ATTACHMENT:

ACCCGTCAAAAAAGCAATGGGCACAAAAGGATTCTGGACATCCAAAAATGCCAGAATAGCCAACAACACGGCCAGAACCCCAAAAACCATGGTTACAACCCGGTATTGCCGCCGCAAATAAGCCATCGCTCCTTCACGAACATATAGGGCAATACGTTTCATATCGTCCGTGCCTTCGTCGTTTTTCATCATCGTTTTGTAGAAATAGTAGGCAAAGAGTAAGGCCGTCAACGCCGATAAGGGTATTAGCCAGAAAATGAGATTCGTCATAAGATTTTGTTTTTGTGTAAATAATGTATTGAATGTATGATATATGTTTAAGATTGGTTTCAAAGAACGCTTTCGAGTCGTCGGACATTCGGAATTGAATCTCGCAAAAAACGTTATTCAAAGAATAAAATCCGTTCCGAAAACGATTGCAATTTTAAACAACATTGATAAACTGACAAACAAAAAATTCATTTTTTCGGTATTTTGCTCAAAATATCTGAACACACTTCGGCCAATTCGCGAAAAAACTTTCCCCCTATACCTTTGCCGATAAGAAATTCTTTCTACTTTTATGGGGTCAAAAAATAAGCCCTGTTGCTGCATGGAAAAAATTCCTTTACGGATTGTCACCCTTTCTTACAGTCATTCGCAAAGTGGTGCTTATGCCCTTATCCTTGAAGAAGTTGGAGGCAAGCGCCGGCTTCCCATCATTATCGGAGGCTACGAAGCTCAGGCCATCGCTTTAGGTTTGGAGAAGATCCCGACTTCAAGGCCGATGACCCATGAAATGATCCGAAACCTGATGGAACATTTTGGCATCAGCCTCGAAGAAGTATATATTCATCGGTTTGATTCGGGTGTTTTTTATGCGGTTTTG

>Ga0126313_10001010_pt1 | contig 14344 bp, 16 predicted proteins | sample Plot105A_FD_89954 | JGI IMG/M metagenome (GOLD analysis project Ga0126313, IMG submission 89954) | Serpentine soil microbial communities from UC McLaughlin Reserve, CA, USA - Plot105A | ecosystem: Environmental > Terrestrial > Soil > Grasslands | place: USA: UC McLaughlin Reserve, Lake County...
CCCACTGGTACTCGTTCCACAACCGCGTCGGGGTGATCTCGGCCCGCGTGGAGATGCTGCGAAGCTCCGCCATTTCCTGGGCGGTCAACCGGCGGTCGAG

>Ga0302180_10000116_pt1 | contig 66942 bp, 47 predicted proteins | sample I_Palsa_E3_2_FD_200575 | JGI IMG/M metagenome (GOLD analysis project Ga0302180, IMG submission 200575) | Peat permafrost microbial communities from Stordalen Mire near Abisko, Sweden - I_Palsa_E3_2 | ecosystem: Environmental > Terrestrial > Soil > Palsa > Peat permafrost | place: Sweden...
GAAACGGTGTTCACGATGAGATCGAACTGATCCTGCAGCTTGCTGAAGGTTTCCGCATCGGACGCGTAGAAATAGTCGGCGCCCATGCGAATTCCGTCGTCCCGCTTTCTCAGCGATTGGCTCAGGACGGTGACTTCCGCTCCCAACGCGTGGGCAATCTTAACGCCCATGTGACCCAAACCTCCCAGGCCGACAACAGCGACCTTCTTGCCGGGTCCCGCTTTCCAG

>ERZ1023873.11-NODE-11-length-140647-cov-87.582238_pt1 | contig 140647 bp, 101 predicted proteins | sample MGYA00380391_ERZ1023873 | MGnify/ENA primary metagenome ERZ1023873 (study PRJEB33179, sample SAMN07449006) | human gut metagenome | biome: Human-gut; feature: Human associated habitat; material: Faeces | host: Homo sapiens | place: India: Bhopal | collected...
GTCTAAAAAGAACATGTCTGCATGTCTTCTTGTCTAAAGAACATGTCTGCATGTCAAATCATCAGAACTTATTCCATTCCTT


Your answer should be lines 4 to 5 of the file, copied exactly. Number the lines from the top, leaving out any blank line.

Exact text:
>Ga0302180_10000116_pt1 | contig 66942 bp, 47 predicted proteins | sample I_Palsa_E3_2_FD_200575 | JGI IMG/M metagenome (GOLD analysis project Ga0302180, IMG submission 200575) | Peat permafrost microbial communities from Stordalen Mire near Abisko, Sweden - I_Palsa_E3_2 | ecosystem: Environmental > Terrestrial > Soil > Palsa > Peat permafrost | place: Sweden...
GAAACGGTGTTCACGATGAGATCGAACTGATCCTGCAGCTTGCTGAAGGTTTCCGCATCGGACGCGTAGAAATAGTCGGCGCCCATGCGAATTCCGTCGTCCCGCTTTCTCAGCGATTGGCTCAGGACGGTGACTTCCGCTCCCAACGCGTGGGCAATCTTAACGCCCATGTGACCCAAACCTCCCAGGCCGACAACAGCGACCTTCTTGCCGGGTCCCGCTTTCCAG